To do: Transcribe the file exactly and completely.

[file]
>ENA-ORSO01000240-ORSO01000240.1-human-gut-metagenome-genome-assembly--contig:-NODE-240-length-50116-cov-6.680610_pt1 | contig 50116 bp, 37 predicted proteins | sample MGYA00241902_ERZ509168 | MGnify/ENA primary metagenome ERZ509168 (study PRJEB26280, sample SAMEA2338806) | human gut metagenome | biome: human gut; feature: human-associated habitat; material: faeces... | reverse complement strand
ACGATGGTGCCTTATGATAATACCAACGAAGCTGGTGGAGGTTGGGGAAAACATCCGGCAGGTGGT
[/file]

>ENA-ORSO01000240-ORSO01000240.1-human-gut-metagenome-genome-assembly--contig:-NODE-240-length-50116-cov-6.680610_pt1 | contig 50116 bp, 37 predicted proteins | sample MGYA00241902_ERZ509168 | MGnify/ENA primary metagenome ERZ509168 (study PRJEB26280, sample SAMEA2338806) | human gut metagenome | biome: human gut; feature: human-associated habitat; material: faeces... | reverse complement strand
ACGATGGTGCCTTATGATAATACCAACGAAGCTGGTGGAGGTTGGGGAAAACATCCGGCAGGTGGT